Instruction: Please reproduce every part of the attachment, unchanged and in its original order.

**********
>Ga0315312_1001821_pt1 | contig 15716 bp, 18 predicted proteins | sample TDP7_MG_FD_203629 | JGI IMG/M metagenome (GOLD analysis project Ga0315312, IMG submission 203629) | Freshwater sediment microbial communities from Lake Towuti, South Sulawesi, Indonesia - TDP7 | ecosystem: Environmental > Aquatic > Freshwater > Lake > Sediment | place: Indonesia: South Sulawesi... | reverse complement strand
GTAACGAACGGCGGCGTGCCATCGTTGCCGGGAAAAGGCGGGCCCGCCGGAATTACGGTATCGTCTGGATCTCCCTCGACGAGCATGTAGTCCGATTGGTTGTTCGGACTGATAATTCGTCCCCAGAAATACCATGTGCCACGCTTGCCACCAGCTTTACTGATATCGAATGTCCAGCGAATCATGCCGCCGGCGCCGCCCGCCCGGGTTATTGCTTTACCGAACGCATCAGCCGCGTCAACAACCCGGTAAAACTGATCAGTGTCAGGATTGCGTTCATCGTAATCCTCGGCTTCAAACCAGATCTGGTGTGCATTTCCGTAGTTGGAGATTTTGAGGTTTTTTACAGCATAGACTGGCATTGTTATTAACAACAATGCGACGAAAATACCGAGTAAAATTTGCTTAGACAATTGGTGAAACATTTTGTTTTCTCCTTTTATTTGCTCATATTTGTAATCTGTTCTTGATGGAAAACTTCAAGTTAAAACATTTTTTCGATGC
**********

>Ga0315312_1001821_pt1 | contig 15716 bp, 18 predicted proteins | sample TDP7_MG_FD_203629 | JGI IMG/M metagenome (GOLD analysis project Ga0315312, IMG submission 203629) | Freshwater sediment microbial communities from Lake Towuti, South Sulawesi, Indonesia - TDP7 | ecosystem: Environmental > Aquatic > Freshwater > Lake > Sediment | place: Indonesia: South Sulawesi... | reverse complement strand
GTAACGAACGGCGGCGTGCCATCGTTGCCGGGAAAAGGCGGGCCCGCCGGAATTACGGTATCGTCTGGATCTCCCTCGACGAGCATGTAGTCCGATTGGTTGTTCGGACTGATAATTCGTCCCCAGAAATACCATGTGCCACGCTTGCCACCAGCTTTACTGATATCGAATGTCCAGCGAATCATGCCGCCGGCGCCGCCCGCCCGGGTTATTGCTTTACCGAACGCATCAGCCGCGTCAACAACCCGGTAAAACTGATCAGTGTCAGGATTGCGTTCATCGTAATCCTCGGCTTCAAACCAGATCTGGTGTGCATTTCCGTAGTTGGAGATTTTGAGGTTTTTTACAGCATAGACTGGCATTGTTATTAACAACAATGCGACGAAAATACCGAGTAAAATTTGCTTAGACAATTGGTGAAACATTTTGTTTTCTCCTTTTATTTGCTCATATTTGTAATCTGTTCTTGATGGAAAACTTCAAGTTAAAACATTTTTTCGATGC